The tour explored the darker side of Dickens and London—the real scrooges, poverty and the child labor plight. Dickens’ characters came not just from his imagination but from his childhood experiences, such as when he was 12 and worked at a boot-blacking factory to help support his father, who was imprisoned for debt. This dark time in his life made an indelible imprint.

The Tower of London, also mentioned in Dickens’ novels, yields the crown jewels and the newly restored Medieval Palace, where visitors will find a costumed reenactment of Christmas festivities at the 1284 court of King Edward I. There is also an ice-­skating rink at the tower’s entrance.


One of the tower’s highlights is the new permanent memorial, created by artist Brian Catling, for 10 noted individuals beheaded at the execution site. The contemporary sculpture consists of a glass pillow on two polished disks revealing the names of the executed, including Anne Boleyn, the infamous Henry VIII’s second wife, whose remains are buried in the Chapel Royal here.

Legend states Boleyn’s ghost has been sighted drifting aimlessly through the tower amid the six ravens flying above. The ravens are an important part of the tale—if the birds leave, the tower supposedly would fall, ending the kingdom. Consequently, one of each of the raven’s wings is clipped by the on-site ravenmaster to prevent them from flying away.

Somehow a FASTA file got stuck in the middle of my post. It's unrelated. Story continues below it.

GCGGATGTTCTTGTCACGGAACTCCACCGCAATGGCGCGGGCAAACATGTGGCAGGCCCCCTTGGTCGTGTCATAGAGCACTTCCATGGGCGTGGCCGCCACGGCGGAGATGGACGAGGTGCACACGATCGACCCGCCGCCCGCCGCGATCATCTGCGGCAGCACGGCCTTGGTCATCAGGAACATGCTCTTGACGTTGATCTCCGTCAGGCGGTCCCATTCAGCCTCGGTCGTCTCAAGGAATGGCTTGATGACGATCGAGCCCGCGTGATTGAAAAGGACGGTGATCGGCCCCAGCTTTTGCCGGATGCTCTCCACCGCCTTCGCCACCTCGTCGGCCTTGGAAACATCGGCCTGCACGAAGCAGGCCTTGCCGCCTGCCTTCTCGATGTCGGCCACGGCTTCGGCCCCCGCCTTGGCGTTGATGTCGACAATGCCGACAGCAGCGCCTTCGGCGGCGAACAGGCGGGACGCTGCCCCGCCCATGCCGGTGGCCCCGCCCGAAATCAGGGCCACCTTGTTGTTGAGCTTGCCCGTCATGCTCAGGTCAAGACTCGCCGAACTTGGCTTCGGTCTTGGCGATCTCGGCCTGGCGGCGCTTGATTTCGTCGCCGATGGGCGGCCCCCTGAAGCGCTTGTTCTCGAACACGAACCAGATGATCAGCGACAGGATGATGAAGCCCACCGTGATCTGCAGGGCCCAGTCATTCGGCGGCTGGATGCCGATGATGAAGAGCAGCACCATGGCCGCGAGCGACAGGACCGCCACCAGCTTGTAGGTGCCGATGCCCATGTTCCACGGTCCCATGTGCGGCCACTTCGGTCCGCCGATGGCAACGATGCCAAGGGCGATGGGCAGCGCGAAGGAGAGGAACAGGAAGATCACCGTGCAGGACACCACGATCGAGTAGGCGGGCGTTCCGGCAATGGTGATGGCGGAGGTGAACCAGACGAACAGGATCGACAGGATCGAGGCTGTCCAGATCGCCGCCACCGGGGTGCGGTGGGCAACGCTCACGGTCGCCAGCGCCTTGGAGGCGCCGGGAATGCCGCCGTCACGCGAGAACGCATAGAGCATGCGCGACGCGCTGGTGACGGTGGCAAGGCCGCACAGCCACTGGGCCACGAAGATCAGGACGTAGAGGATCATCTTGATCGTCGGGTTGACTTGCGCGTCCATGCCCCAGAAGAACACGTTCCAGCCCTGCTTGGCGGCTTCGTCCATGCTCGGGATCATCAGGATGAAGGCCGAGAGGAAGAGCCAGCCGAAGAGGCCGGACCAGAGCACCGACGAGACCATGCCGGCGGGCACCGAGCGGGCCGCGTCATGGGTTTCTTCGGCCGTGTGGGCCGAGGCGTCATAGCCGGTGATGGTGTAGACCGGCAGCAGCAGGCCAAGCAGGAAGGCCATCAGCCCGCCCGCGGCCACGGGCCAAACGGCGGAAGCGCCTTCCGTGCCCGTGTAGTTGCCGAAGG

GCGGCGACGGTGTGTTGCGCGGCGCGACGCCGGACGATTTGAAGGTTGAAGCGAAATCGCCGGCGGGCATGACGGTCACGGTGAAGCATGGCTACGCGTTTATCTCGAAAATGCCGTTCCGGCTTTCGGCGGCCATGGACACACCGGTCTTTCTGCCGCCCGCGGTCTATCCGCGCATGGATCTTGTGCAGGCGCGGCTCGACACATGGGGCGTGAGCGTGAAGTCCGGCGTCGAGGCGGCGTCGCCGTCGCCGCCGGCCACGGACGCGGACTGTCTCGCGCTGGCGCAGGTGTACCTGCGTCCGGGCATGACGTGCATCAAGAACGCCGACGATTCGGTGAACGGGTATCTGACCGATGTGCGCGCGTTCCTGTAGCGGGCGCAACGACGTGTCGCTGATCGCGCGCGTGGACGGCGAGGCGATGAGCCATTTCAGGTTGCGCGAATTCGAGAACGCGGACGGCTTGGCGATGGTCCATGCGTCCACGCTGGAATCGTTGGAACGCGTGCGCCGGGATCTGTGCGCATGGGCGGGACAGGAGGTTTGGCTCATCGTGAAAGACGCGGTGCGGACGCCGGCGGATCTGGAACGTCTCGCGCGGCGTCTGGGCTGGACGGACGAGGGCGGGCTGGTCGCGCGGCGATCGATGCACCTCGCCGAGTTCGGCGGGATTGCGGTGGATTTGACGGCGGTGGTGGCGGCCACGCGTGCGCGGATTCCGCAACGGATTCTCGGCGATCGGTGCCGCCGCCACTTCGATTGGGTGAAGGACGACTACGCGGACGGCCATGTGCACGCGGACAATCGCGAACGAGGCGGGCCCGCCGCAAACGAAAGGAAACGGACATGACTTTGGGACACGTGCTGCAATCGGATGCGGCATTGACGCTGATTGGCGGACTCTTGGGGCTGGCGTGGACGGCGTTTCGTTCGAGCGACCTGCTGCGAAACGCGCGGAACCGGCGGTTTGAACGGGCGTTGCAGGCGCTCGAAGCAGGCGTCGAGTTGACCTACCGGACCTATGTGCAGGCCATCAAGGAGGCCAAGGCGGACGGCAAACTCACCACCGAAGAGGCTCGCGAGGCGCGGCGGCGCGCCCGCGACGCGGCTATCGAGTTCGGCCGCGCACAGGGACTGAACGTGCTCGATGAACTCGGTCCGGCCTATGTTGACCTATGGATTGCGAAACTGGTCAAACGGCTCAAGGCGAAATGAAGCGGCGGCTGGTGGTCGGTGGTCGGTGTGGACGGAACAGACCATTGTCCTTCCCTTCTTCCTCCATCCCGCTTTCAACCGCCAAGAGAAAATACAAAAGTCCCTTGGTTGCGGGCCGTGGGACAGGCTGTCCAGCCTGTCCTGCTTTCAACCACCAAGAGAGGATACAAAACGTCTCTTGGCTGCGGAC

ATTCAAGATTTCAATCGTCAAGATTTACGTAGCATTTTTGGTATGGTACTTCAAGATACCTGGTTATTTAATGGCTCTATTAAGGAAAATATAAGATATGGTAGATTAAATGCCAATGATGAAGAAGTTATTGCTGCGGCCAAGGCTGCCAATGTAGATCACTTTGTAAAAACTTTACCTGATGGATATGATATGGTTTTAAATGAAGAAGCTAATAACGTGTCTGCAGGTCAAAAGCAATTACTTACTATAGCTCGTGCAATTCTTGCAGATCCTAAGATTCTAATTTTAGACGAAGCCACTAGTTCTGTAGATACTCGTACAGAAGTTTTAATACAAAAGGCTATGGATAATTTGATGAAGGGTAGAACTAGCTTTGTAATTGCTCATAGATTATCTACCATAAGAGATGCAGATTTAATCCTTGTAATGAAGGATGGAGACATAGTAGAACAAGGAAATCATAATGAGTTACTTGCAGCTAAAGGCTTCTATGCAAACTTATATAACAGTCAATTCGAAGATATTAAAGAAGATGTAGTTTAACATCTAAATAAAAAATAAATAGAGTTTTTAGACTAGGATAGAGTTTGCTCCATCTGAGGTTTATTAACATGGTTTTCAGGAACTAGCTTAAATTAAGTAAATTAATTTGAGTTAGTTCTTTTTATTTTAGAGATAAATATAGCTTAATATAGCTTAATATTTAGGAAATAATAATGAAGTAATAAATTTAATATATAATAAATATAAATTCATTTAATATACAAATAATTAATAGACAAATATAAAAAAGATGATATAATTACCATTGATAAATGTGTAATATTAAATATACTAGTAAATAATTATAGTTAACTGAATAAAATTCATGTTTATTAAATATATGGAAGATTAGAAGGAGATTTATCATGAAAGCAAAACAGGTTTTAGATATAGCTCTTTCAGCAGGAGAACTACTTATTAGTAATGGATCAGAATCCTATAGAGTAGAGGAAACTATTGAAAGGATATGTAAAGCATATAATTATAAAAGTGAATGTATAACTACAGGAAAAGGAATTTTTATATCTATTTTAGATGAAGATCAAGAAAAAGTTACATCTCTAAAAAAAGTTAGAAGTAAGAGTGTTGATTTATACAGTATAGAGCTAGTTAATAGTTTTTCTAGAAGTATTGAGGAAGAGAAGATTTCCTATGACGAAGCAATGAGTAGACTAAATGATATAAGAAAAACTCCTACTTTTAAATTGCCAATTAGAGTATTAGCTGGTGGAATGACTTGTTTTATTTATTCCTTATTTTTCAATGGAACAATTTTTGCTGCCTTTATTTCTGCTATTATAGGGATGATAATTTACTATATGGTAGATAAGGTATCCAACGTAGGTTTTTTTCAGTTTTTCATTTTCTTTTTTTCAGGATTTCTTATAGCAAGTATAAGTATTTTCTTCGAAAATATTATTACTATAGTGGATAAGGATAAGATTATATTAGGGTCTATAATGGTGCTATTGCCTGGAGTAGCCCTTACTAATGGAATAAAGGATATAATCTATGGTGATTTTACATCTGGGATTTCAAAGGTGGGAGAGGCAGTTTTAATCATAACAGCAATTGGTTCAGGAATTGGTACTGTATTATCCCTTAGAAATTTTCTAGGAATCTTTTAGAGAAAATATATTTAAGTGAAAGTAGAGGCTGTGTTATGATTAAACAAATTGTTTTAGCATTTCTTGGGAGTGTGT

Surprisingly, I had one of the best gastronomical experiences at the tower’s New Armouries restaurant. My succulent salmon Wellington, with mouthwatering roasted potatoes and steamed vegetables, was well worth $16.


London-town Temptations
A 20-minute walk from the tower across the Millen­nium Footbridge stands the third Shakespeare’s Globe Theatre. A faithful reproduction of the 1599 original, this homage to the Bard was built in 1993 and is open for tours. At the outset, visitors are warmed by mulled nonalcoholic wine. The open-air theater includes a thatched roof, the only one built in London since 1566.

Across the Millennium Footbridge opposite the Globe sits St. Paul’s Cathedral, the backdrop for many of Dickens’ works. This baroque cathedral built between 1675 and 1710 has been the venue for many an important event, including the wedding of Prince Charles and Lady Diana and the funeral of Winston Churchill. Because all the museums are free, I was surprised to be charged an entrance fee to the church.